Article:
By Jennifer Lubell
A solar system doesn’t just run on panels alone, and the initial cost of switching to solar energy can leave many homeowners feeling overwhelmed. But in reality, the investment is a bit more complicated than that.
To get the best value and price for your system, Ruben Ugarte, senior director of business development at Horizon Solar Power in Temecula, Calif., recommends the following tips:
Educate yourself on the product
Some people think they can buy two dozen panels at a certain price and then determine the value of those panels combined, says Ugarte. But homeowners should be aware that solar involves an entire system of panels, inverters, and the BOS (balance of systems), which includes all other elements such as wiring, the mounting and or racking, monitoring and charge controllers. When purchasing a system, Ugarte suggests homeowners select a trustworthy name brand they’re already familiar with or have used before.
Research the installer
Homeowners that hire the wrong person for the job could end up losing lots of money. Ugarte recommends that people do their homework on contractors. Research the company’s track record online. SolarStory can help you get started: we have gathered data on installation rates and average pricing for top installers all around the country, and we can connect you to a solar energy provider who has the experience that matches your needs.
Get multiple quotes
This will offer perspective on pricing range and which companies are using top tier brands. A solar contractor worth their salt will use high-end solar energy brands. You want to get value for your dollar, but you also don’t want to hire a contractor that uses low end brands, which won’t give you a good return on investment.
Know the different types of financing options
Buying versus leasing a system are the two most common arrangements with solar energy. These are very different transactions and homeowners should do a cost benefit analysis of each, Ugarte advises. Many homeowners see the value of ownership, which replaces their relationship with a utility for a generator. “Many people purchase solar systems with a loan, which allows you to come to table with not a lot of money,” Ugarte explained. “You get on a payment plan, just like you would a car.”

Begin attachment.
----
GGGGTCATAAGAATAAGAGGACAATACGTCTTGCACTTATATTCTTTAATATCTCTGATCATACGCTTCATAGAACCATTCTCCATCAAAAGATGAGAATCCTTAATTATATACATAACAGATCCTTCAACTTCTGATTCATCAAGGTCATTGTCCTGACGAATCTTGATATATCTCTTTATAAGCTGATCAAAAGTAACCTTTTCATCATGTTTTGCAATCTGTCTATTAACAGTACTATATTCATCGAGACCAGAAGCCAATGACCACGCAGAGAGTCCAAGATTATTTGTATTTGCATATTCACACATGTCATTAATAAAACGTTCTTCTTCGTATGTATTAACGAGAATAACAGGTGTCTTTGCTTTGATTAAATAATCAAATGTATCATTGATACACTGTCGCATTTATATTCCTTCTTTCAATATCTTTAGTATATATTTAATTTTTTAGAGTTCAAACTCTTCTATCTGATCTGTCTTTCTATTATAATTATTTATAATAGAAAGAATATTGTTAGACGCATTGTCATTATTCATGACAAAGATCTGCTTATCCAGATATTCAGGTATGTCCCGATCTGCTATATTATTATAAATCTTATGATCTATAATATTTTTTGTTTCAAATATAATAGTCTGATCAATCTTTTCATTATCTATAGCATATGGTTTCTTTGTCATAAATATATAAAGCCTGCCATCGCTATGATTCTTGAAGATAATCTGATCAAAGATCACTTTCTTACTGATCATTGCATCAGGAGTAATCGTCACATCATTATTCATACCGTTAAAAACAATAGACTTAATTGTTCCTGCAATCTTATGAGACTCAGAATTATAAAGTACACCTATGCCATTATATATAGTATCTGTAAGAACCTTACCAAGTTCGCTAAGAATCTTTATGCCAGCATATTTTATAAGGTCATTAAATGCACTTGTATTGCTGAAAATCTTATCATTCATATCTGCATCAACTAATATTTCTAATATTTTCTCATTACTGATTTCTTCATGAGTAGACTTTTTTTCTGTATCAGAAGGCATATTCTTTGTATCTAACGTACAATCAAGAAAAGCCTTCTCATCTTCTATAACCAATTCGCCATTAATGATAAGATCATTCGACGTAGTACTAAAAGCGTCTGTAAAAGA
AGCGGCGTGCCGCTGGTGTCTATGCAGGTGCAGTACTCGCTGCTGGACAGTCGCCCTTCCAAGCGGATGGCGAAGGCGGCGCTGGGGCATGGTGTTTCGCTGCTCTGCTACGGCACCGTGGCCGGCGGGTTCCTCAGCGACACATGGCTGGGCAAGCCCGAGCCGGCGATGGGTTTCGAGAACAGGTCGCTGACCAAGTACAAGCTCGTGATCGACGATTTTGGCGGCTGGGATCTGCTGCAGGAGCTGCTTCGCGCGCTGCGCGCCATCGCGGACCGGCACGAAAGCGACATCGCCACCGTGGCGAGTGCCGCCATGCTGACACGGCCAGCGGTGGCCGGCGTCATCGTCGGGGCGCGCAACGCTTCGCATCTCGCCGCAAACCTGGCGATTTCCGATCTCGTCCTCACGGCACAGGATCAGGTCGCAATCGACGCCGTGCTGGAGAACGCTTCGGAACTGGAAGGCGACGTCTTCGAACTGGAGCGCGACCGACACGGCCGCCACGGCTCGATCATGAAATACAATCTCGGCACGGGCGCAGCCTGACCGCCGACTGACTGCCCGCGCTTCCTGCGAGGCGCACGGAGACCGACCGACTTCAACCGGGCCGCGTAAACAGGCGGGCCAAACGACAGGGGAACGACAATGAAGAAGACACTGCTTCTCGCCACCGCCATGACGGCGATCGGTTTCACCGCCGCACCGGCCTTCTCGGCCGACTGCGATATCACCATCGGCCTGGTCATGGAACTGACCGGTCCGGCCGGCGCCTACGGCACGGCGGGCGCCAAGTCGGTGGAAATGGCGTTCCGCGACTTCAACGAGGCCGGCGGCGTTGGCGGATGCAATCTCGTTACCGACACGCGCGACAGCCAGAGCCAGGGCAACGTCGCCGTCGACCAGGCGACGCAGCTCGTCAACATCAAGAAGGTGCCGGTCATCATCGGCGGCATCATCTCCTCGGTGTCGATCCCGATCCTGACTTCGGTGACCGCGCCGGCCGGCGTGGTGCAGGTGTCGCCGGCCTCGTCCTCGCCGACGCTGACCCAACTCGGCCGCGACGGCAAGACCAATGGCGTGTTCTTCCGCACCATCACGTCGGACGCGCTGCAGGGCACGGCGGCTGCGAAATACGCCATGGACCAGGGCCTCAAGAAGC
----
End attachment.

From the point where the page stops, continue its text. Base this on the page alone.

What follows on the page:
Others looking to save money and minimize their risk choose may want to consider a lease instead. If you choose this route, your solar panels will be owned by a third party, which means you won’t be responsible for maintenance. However, you will not be able to benefit from the sale of extra energy back to the grid.
A power purchase agreement is another option that’s gained popularity as the price of going solar has come down. With a PPA, you can purchase solar power from a developer at a price lower than what a utility would offer without having to own the system or worry about its upkeep. Everything is fully covered and insured. “Wall Street understands that solar’s not going away, so numerous financial lenders have come to market and are supporting this verticals growth,” Ugarte said.
Find out what tax breaks/incentives are available
Purchasers of solar systems may qualify for a federal tax credit worth 30 percent of the cost of the system (not counting any cash rebates) through 2019. The investment tax credit, or ITC, does diminish in value over time, falling to 26 percent in 2020 and to 22 percent in 2021. For residential systems, the incentive ends in 2022. You should also find out if your state offers a tax credit, incentive or rebate program for solar ownership.
“The great thing about solar is the cost has really gone down over the last decade,” Ugarte said. No matter how you invest to pay for your system, you’ll still be paying less for electricity than what you’ve been paying to your utility. You’ll also generate and support clean energy, adds Ugarte.